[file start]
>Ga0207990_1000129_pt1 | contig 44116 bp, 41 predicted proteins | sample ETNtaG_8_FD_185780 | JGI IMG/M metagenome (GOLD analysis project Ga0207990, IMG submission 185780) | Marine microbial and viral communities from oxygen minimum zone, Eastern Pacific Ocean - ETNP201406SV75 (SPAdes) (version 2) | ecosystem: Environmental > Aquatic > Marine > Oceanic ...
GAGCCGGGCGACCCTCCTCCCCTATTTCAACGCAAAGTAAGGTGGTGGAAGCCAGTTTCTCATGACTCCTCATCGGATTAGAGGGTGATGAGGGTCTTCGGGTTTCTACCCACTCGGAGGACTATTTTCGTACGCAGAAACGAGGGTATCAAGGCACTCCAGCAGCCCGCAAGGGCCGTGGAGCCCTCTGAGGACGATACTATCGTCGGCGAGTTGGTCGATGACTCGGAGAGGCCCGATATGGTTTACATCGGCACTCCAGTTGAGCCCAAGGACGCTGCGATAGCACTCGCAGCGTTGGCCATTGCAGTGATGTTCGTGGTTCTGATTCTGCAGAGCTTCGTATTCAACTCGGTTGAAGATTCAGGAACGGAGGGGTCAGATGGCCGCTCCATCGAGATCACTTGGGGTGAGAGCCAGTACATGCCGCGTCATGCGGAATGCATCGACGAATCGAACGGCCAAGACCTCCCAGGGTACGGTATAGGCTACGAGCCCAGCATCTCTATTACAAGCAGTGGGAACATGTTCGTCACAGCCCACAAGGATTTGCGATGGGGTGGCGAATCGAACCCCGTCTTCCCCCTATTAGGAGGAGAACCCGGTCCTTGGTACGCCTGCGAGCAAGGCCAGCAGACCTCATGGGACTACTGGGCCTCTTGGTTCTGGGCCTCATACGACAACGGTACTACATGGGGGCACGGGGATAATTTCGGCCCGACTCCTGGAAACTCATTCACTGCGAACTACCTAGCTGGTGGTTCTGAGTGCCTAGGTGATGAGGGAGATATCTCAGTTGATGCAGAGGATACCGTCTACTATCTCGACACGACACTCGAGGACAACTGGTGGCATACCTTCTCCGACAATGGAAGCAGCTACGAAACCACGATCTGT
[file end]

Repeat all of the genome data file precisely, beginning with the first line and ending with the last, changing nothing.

>Ga0207990_1000129_pt1 | contig 44116 bp, 41 predicted proteins | sample ETNtaG_8_FD_185780 | JGI IMG/M metagenome (GOLD analysis project Ga0207990, IMG submission 185780) | Marine microbial and viral communities from oxygen minimum zone, Eastern Pacific Ocean - ETNP201406SV75 (SPAdes) (version 2) | ecosystem: Environmental > Aquatic > Marine > Oceanic ...
GAGCCGGGCGACCCTCCTCCCCTATTTCAACGCAAAGTAAGGTGGTGGAAGCCAGTTTCTCATGACTCCTCATCGGATTAGAGGGTGATGAGGGTCTTCGGGTTTCTACCCACTCGGAGGACTATTTTCGTACGCAGAAACGAGGGTATCAAGGCACTCCAGCAGCCCGCAAGGGCCGTGGAGCCCTCTGAGGACGATACTATCGTCGGCGAGTTGGTCGATGACTCGGAGAGGCCCGATATGGTTTACATCGGCACTCCAGTTGAGCCCAAGGACGCTGCGATAGCACTCGCAGCGTTGGCCATTGCAGTGATGTTCGTGGTTCTGATTCTGCAGAGCTTCGTATTCAACTCGGTTGAAGATTCAGGAACGGAGGGGTCAGATGGCCGCTCCATCGAGATCACTTGGGGTGAGAGCCAGTACATGCCGCGTCATGCGGAATGCATCGACGAATCGAACGGCCAAGACCTCCCAGGGTACGGTATAGGCTACGAGCCCAGCATCTCTATTACAAGCAGTGGGAACATGTTCGTCACAGCCCACAAGGATTTGCGATGGGGTGGCGAATCGAACCCCGTCTTCCCCCTATTAGGAGGAGAACCCGGTCCTTGGTACGCCTGCGAGCAAGGCCAGCAGACCTCATGGGACTACTGGGCCTCTTGGTTCTGGGCCTCATACGACAACGGTACTACATGGGGGCACGGGGATAATTTCGGCCCGACTCCTGGAAACTCATTCACTGCGAACTACCTAGCTGGTGGTTCTGAGTGCCTAGGTGATGAGGGAGATATCTCAGTTGATGCAGAGGATACCGTCTACTATCTCGACACGACACTCGAGGACAACTGGTGGCATACCTTCTCCGACAATGGAAGCAGCTACGAAACCACGATCTGT